Employers should learn from Reed salary sacrifice tax case

A RECENT tribunal ruling against recruitment firm Reed in a £158m tax case over a salary-sacrifice scheme has highlighted the need for employers to explain tax-relief arrangements clearly to employees and the taxman, experts say.

Reed provided daily travel and subsidence for its temps – effectively deducted from their salaries and free of income tax and national insurance.

The scheme was applied to 500,000 temporary staff between 1998 and 2006. HM Revenue and Customs (HMRC) is claiming for £158m of unpaid tax and NI between 2001 and 2006, despite having given “dispensation” for Reed’s salary sacrifice scheme five times.

Reed argued that because its employed temps sacrificed some of their salary in exchange for travel and subsidence allowances the allowances should not be taxed as earnings.

The taxman’s arguments against the scheme included that Reed’s contracts with its employed temps were not an “effective salary sacrifice”; the allowances did not represent the reimbursement of expenses, but were simply part of the employed temps’ salary; and that even if the allowances were paid in relation to expenses the expenses were not deductible.

The ruling is complex and lengthy – around 47,000 words – but hinges on a couple of key points: the employment status of the temps and their workplace; and whether the salary sacrifice scheme was explained properly to Reed’s temps.

Reed argued that employed temps were engaged by a single contract to work on several assignments. Clients’ premises should be treated as temporary workplaces for tax purposes, Reed argued, meaning that temps could be given money towards the cost of travel and subsistence without being taxed on it.

HMRC argued that each assignment undertaken by a temp should be treated as a separate engagement with a single workplace. This meant that the workers would incur “ordinary commuting” expenses that cannot be claimed as tax-deductible expenses.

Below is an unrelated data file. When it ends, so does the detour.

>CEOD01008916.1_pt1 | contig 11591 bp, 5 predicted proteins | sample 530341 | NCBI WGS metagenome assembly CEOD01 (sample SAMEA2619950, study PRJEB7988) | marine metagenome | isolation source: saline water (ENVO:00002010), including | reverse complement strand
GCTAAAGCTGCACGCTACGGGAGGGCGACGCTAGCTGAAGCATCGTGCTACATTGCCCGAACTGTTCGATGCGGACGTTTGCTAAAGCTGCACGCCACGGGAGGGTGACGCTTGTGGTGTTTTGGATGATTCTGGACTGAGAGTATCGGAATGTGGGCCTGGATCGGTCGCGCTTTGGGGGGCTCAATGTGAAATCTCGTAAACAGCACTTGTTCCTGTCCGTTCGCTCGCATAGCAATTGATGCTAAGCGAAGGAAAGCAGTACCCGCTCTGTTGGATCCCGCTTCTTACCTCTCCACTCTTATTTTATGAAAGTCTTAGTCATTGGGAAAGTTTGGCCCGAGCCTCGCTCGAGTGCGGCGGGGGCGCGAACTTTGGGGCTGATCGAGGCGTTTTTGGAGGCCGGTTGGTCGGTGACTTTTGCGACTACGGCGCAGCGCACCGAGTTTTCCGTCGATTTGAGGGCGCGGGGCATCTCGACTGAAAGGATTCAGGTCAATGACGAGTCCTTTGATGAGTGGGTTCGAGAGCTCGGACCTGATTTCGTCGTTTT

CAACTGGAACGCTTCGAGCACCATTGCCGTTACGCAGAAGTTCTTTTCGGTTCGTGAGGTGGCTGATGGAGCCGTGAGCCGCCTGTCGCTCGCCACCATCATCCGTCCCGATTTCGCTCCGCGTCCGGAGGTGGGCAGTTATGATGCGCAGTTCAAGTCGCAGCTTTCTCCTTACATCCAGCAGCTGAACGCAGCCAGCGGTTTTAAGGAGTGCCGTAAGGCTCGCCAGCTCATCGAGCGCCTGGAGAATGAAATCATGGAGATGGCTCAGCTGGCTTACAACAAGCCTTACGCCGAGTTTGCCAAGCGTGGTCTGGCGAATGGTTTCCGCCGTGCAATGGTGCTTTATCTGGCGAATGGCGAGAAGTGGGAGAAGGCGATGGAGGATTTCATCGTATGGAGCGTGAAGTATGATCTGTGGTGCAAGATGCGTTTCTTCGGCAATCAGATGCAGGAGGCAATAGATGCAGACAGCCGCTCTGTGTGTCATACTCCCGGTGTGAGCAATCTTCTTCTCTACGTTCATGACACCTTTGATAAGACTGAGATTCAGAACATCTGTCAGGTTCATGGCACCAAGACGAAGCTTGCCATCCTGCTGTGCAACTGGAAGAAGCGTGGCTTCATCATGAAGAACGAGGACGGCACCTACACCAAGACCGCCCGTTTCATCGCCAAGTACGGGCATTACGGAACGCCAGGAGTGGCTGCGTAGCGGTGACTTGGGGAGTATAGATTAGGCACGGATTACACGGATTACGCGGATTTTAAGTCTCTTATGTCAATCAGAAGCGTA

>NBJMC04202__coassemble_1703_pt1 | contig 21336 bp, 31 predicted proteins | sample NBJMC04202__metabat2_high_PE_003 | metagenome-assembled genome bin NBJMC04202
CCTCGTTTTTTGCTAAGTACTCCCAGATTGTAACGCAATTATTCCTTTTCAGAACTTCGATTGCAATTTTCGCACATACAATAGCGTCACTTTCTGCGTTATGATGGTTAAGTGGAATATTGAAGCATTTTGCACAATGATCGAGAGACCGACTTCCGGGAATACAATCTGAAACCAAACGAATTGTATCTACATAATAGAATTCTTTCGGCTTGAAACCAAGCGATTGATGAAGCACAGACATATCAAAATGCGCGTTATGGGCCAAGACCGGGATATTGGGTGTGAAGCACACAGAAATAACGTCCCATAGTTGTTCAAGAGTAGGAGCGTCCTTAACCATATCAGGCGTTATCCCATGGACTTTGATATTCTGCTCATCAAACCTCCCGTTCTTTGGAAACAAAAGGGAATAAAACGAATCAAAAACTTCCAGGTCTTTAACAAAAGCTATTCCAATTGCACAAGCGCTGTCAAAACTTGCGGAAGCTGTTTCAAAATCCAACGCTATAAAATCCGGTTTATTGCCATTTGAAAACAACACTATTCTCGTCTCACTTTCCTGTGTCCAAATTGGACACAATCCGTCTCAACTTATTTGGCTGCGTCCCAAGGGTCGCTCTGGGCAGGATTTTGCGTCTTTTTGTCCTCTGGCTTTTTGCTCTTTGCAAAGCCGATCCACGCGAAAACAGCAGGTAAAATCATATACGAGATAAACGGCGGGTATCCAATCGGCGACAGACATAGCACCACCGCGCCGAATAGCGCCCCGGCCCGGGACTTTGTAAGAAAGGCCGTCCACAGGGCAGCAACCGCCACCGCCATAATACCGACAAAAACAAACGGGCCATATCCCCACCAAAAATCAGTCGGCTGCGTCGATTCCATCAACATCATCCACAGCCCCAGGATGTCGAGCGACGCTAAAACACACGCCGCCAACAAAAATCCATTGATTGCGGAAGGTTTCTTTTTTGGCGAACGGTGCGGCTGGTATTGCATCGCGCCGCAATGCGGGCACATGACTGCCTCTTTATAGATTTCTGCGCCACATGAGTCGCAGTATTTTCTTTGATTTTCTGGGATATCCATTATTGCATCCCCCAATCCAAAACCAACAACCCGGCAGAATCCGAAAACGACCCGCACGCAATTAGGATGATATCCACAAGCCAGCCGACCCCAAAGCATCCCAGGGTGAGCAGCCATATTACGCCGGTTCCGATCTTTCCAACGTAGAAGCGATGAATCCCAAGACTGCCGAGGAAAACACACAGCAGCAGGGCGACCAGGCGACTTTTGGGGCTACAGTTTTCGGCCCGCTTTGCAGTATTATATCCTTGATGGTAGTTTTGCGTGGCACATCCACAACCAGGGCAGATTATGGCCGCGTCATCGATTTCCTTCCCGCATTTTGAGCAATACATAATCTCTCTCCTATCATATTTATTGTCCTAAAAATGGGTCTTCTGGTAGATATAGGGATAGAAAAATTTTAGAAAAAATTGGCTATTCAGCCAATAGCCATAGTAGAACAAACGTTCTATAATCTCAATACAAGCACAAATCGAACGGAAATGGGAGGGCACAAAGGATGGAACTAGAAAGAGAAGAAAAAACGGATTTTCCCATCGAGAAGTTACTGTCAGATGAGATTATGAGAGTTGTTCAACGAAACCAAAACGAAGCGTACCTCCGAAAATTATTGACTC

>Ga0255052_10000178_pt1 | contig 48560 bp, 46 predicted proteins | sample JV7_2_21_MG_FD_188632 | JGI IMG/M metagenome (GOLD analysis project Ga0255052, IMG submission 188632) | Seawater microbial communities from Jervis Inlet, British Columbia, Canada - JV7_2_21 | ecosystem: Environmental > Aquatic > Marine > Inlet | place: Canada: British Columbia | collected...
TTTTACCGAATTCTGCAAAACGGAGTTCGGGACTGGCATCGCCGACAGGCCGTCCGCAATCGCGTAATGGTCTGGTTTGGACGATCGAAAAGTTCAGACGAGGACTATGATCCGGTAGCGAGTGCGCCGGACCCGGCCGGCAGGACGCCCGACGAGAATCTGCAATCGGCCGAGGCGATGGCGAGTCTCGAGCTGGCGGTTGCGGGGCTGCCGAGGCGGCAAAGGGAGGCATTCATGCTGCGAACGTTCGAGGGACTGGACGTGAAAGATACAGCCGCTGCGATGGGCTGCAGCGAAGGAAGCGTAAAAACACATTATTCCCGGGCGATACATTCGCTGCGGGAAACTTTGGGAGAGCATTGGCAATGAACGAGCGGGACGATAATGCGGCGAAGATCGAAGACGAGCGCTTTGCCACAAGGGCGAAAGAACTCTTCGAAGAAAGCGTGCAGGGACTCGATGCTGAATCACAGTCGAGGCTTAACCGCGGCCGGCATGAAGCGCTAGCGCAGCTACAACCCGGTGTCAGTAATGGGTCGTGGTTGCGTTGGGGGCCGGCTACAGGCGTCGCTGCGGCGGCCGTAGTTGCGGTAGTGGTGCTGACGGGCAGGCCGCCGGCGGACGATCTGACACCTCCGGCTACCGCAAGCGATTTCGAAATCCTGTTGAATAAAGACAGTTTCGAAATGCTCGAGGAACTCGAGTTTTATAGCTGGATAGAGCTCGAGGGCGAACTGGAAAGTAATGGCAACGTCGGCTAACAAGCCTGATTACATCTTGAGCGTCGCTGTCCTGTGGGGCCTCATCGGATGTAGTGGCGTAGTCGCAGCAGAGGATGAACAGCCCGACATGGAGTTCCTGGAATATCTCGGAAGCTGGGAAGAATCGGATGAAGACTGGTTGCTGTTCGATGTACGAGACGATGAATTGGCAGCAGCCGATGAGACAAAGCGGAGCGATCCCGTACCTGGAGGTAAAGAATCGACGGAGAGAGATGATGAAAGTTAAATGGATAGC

The tribunal noted that most Reed temps would probably struggle to understand the company’s description of the salary sacrifice scheme in staff handbooks. The scheme required to “adjustments” to pay and the travel allowance was initially paid in £50 tranches and later on a weekly basis.

“It is, at best, doubtful whether any employed temp reading that passage would understand it to mean that he or she was giving up any salary; moreover, the numerous enquiries by concerned employed temps,” the tribunal noted in its judgement earlier in January.

The tribunal accepted that although there was a contract of “some sort” when the employed temp was not on an assignment, it was not a contract of employment.

Each assignment the temps undertook represented a separate contract of employment – “employment under a contract of service” for tax purposes – the tribunal ruled. This meant that the temps were travelling to a “permanent” workplace and incurred “ordinary commuting expenses” that were not tax deductible.

Mark Groom, partner at Big Four firm Deloitte, who specialises in employment taxes, says the ruling, although not legally binding, was important because it would guide the taxman’s thinking on the tax status of salary sacrifice schemes.

The ruling highlighted the need for employer’s salary sacrifice schemes to be easy to understand, he says.

Stephen Herring, partner at BDO, says the ruling shows how important it is for employers to let HMRC know if their salary-sacrifice scheme changes and for HMRC to “probe more deeply” before giving dispensations to salary sacrifice schemes.

Reed says in a statement that it was “disappointed” by the tribunal’s decision and that it will seek a judicial review over “unfair treatment” by HMRC.

It adds that the tax dispute does not have an impact on temporary workers past or present. “There has also been no decision taken on the size of the claim and Reed disputes the figure proposed by HMRC.”

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